This article reports on the role and responsibilities of external examiners on undergraduate law degrees in the UK. It is believed to be the first qualitative national survey of external examiners as a group within the UK. The results indicate that law external examiners are predominately male, white and occupy senior posts although there are clear distinctions between ‘old’ (pre 1992) and ‘new’ (post 1992) universities. The study is significant because it throws light on differing practices across the UK in ‘old’ and ‘new’ universities in relation to number of visits, induction, perception of standards, fee structure, number and nature of tasks to be completed and (in particular) the power to change marks even if only samples have been moderated. As a result of this report there is evidence that there have been changes in practice in law schools.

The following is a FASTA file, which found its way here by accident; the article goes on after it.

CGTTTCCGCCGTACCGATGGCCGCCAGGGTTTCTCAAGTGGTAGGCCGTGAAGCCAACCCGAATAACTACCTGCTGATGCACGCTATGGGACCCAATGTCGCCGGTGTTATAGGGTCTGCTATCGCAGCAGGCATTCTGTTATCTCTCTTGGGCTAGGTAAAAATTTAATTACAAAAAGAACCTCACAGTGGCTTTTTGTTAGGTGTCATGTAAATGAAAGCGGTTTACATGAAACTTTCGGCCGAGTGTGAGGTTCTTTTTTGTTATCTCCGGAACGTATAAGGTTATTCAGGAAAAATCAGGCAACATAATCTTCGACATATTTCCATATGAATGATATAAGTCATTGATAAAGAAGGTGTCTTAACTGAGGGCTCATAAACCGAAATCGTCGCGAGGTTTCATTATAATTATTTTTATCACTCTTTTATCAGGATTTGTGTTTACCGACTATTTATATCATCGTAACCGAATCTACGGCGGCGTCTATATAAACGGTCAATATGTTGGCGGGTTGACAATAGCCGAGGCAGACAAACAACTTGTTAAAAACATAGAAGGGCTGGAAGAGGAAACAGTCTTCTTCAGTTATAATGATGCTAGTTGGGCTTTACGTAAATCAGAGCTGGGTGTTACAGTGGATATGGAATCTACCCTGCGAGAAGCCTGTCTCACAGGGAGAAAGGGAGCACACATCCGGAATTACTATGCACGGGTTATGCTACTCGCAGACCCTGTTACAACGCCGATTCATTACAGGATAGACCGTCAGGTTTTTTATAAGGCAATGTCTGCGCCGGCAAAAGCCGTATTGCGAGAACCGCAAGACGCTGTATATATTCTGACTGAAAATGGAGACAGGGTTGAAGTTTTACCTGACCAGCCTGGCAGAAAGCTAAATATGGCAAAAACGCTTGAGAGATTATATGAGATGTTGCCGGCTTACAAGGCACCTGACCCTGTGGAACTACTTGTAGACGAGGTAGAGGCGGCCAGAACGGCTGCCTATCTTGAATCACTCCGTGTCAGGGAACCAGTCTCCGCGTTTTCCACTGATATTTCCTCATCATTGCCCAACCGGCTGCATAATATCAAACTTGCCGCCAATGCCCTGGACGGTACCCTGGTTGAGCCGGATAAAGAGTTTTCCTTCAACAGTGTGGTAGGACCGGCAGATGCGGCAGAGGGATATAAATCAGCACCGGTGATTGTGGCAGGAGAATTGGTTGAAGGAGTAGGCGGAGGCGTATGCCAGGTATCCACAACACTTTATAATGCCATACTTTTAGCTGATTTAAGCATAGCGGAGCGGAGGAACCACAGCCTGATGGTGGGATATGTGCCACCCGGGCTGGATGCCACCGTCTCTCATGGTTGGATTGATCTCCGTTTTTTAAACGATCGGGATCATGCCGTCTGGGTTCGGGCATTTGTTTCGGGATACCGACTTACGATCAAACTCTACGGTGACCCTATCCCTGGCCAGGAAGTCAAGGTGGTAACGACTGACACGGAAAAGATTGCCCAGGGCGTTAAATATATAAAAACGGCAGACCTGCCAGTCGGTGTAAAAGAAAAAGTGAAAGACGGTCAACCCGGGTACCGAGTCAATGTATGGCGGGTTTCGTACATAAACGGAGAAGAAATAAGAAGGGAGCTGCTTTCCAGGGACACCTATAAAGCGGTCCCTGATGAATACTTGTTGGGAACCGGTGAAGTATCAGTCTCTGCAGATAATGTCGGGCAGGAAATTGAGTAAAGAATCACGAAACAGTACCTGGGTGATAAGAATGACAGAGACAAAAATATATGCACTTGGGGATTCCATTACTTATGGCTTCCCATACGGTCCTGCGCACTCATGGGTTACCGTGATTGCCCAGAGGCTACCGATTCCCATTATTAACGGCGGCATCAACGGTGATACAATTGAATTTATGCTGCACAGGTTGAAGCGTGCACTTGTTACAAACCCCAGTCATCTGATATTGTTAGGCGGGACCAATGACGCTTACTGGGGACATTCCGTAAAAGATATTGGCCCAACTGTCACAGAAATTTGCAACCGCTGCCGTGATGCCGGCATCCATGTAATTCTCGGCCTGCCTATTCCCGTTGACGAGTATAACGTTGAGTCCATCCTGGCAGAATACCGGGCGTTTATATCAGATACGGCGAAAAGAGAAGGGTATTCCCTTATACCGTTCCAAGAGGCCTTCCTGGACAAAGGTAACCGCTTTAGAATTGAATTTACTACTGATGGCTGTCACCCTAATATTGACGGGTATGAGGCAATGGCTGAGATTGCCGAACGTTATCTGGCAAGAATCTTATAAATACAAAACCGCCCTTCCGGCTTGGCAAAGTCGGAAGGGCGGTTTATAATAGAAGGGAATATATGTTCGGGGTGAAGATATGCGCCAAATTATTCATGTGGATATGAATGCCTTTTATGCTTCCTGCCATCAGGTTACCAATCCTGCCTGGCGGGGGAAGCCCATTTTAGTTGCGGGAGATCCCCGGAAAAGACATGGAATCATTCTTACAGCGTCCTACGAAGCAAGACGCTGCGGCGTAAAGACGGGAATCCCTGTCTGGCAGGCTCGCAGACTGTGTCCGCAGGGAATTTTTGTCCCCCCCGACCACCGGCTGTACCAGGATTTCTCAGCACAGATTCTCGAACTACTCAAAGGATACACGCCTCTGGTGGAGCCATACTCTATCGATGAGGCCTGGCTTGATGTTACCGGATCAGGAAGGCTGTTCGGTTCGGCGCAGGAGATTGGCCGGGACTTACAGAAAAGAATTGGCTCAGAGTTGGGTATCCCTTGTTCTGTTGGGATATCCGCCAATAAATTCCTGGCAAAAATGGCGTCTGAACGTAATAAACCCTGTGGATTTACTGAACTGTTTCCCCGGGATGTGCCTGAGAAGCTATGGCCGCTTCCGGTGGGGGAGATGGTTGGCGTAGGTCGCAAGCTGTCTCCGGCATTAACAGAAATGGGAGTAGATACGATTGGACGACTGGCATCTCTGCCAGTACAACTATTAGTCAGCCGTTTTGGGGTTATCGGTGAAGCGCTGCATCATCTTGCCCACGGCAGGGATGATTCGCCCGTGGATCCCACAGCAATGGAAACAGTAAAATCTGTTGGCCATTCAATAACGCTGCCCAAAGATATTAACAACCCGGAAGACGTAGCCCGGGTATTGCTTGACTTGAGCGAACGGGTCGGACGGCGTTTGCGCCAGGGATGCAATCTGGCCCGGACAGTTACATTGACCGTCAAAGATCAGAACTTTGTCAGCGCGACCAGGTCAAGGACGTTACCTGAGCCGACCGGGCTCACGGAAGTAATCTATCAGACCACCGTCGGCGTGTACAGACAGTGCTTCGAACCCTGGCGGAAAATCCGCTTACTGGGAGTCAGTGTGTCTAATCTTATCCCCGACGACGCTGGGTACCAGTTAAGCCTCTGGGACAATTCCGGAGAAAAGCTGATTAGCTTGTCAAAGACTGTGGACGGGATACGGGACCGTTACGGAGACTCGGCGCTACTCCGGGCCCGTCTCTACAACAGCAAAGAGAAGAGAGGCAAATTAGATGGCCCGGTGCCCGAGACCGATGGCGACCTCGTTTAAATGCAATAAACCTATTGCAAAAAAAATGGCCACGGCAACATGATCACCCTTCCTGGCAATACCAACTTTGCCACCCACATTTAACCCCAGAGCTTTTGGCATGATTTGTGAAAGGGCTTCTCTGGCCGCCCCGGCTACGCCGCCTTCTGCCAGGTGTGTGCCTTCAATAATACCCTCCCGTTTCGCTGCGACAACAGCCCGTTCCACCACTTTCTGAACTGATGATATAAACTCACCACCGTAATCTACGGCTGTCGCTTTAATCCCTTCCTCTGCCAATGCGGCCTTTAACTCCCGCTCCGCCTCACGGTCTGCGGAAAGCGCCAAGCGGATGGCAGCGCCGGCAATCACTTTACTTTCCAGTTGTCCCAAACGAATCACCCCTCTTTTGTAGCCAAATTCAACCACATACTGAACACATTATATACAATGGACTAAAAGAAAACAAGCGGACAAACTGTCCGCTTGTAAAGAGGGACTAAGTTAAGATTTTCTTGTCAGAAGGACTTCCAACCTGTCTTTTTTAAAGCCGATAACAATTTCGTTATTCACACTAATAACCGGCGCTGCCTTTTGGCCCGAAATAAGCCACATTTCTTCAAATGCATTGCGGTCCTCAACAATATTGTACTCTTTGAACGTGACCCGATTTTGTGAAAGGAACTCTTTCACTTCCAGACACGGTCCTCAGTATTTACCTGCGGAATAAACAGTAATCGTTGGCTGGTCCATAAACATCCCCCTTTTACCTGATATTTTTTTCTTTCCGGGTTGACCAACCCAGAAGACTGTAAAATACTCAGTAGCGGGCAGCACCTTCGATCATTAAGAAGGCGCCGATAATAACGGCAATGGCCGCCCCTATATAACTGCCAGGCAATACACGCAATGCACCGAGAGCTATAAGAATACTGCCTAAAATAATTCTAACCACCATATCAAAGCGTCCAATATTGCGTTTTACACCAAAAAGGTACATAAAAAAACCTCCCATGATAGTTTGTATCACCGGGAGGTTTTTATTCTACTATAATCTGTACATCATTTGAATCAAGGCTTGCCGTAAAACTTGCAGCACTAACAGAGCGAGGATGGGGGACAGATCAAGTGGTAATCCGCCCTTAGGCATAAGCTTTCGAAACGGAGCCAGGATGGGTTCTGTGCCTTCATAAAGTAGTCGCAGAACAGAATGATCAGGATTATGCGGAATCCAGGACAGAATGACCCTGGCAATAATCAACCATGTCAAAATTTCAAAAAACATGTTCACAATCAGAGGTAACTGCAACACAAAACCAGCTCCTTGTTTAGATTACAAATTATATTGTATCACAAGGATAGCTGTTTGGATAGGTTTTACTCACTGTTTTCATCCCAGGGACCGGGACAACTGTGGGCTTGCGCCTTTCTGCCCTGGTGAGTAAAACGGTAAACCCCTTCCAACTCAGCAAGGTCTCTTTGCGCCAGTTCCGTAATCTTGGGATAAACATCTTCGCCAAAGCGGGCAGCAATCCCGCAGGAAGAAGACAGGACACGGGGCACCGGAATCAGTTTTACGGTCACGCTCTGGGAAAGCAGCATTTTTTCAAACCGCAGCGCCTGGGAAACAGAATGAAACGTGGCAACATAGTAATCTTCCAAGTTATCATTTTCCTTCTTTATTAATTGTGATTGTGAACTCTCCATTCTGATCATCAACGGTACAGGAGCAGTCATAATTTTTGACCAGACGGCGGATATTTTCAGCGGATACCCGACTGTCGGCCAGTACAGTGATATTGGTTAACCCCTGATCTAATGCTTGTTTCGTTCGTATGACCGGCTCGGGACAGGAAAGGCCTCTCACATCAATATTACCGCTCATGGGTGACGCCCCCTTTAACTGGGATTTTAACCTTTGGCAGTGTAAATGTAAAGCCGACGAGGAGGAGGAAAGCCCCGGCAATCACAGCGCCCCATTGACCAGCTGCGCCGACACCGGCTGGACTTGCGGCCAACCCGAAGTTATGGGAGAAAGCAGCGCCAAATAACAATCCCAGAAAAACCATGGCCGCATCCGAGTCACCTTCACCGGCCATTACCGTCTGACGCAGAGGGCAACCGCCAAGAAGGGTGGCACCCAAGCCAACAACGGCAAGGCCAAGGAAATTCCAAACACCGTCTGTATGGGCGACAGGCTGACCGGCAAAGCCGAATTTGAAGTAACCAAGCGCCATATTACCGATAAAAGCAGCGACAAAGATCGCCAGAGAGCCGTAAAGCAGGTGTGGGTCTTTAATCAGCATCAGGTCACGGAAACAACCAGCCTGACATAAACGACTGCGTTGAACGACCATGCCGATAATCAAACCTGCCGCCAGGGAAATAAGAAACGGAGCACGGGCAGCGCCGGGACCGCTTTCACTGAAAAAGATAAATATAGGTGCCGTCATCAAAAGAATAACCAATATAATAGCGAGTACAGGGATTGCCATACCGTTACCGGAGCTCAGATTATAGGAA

|Number of pages||16|
|Journal||The Law Teacher|
|Publication status||Published - 2002|